I don't mean to sound dramatic, but it's actually quite true. Life with a tablet pc really is different from life with a lumbering desktop, or a heavy laptop that keeps overheating (or running out of battery time?) or even your everyday smartphone, with the micro-sized screen and the teenie meenie keys which can be so hard to press sometimes.
It's true that the galaxy tab is a great product; I've never been quite as happy with any purchase in my life. I would even imagine that there's some prestige to owning a tablet pc, because they're new, they're trendy and only so many people have them (about 10 million or so?).
But that's not what makes it I 'life-changing'. In fact, its not even the galaxy tab.
It's the new cyberspace that these devices are giving birth to. And its a revolution in progress.
Why do I think so? Well, consider the way you use a tablet pc, or a smart phone for that matter. The first thing I saw when I turned on my device was a bunch of icons representing 'apps'. At first there was nothing special about them. They were just like your usual icons in windows. You press one and it takes you to YouTube. Another lets you access Facebook. Even your mailbox requires an app to access.
I fell so in love with the absolute simplicity and convenience of using apps that I just forgot to use my laptop. I didn't turn my pc on for a week (except to download content for my new tab ;) ). In fact, I stopped using the internet completely, even at work. It was just so much easier to use an app.
And then it hit me.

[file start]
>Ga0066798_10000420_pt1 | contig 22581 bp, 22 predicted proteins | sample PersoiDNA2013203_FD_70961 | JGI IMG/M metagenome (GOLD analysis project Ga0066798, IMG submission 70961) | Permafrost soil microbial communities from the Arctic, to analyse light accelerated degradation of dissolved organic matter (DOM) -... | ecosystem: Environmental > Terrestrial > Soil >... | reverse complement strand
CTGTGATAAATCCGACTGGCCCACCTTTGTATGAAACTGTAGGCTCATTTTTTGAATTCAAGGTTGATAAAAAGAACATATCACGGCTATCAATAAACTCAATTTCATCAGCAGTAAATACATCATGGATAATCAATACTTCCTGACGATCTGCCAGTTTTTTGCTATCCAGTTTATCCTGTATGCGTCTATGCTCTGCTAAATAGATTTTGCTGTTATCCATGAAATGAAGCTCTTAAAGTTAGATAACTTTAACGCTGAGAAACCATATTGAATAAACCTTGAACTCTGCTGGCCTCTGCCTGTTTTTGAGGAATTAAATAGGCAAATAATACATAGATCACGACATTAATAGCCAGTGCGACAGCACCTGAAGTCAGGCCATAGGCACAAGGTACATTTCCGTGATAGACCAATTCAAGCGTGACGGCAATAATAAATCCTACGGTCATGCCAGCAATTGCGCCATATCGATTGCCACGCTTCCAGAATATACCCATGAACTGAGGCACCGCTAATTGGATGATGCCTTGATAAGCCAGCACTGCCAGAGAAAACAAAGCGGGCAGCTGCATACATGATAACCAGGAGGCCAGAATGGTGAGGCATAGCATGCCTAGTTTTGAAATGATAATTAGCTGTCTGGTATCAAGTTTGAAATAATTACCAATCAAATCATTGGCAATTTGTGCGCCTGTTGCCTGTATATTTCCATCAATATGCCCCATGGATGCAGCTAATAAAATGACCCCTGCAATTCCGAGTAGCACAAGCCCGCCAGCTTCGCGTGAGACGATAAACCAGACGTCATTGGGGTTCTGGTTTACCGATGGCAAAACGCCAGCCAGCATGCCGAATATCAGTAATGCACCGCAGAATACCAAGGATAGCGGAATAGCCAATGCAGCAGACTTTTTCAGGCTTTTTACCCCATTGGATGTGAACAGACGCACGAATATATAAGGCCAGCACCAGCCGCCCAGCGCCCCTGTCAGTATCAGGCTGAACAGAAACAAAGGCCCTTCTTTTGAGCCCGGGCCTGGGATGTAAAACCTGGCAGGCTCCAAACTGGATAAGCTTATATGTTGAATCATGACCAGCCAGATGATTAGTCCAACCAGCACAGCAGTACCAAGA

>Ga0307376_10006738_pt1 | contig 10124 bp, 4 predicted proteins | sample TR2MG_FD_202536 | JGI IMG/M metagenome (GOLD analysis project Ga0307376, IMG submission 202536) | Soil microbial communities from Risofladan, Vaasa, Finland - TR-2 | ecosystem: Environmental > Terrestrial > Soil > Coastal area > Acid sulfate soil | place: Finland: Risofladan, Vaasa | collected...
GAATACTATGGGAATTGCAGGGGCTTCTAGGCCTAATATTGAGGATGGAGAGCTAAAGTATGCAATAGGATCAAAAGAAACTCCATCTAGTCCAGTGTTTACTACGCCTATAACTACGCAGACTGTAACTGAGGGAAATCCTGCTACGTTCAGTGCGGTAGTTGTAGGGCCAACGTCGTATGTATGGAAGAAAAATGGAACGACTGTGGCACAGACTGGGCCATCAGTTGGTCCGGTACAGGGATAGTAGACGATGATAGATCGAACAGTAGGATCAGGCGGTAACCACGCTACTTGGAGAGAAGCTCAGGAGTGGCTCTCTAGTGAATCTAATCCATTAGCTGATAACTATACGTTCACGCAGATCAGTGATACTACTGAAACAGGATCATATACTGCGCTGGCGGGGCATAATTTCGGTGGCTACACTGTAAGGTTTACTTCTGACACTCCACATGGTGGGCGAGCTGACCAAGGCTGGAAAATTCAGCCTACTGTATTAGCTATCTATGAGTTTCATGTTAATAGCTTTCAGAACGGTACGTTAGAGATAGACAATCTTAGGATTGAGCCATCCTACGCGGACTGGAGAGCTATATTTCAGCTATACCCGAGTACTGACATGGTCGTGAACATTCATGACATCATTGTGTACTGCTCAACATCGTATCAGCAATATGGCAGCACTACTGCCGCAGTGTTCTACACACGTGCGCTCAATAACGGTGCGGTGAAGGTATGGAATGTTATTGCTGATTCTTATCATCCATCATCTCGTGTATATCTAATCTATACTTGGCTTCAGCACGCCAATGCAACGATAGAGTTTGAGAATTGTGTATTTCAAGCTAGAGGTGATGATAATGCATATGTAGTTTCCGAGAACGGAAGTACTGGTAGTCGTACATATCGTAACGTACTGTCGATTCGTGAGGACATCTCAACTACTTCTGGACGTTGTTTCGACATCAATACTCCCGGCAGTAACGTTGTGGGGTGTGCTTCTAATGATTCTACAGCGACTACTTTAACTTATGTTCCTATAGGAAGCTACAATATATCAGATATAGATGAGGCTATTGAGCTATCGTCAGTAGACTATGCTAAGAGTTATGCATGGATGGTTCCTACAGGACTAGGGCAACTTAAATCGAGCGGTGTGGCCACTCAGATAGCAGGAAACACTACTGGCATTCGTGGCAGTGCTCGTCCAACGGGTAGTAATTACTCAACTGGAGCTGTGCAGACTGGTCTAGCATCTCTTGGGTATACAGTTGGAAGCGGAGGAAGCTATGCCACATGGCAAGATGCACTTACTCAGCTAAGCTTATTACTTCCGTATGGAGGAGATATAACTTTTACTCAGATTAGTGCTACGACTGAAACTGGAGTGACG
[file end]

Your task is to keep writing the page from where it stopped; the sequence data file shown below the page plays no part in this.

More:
The app had officially become the gateway for me to access the internet. I could download as many as I wanted for free, but at a price - some apps asked for access to my phone records and location whereas others could change the contents of my phone's memory.
This apparent trade-off between free-content and information on the user is interesting, but not altogether unfamiliar. Websites depend upon this information to generate advertising revenues. To a considerable extent, Google and Facebook's business models capitalize on user-base information.
But so do government's, for taxation of course. In fact, when the French revolution took place, people fundamentally made a trade-off by gaining civil liberties in exchange for the consent to be governed, and taxed. Of course, to put this into practice, the state needed to know who each and every citizen was.
Maybe I'm taking a big leap here in making this parallel. But maybe not. Maybe tomorrow, some trans-national corporation with revenues exceeding the entire GDP's of countries will determine how we interact in cyberspace by holding the keys to the doors, the very apps we have come to love.
Here's what's interesting about an app. It is digitally signed, which means that you know who the developer is and that it can't be modified. It is designed for a specific OS, which in my case is Android, and which also incidentally determines how much you can do with it. It is content-rich but also content-specific, in that you can only use a Facebook app to access Facebook, period. And finally, it can access information which you agree to let it (voluntary disenfranchisement? :-$ ).
Essentially, in a world where everyone exclusively uses apps, you would have this mass of consumer information. It could help companies understand markets better. It could increase efficiency overall by helping them design products better, and bring them to consumers more quickly. But one things for certain, this information will bring about a transformational culmination to the globalization of information.
What does the future hold? The new cyber-space could be a lot more consolidated, and app makers could hold the keys to unlocking precious information on who's who, what they think, do, like or dislike. It could dominated by a few firms striving to implement their vision of the perfect world (like Standard Oil and the Seven Sisters?).
Or perhaps a world full of diversity and choice. In either case, i'm quite excited to find out!
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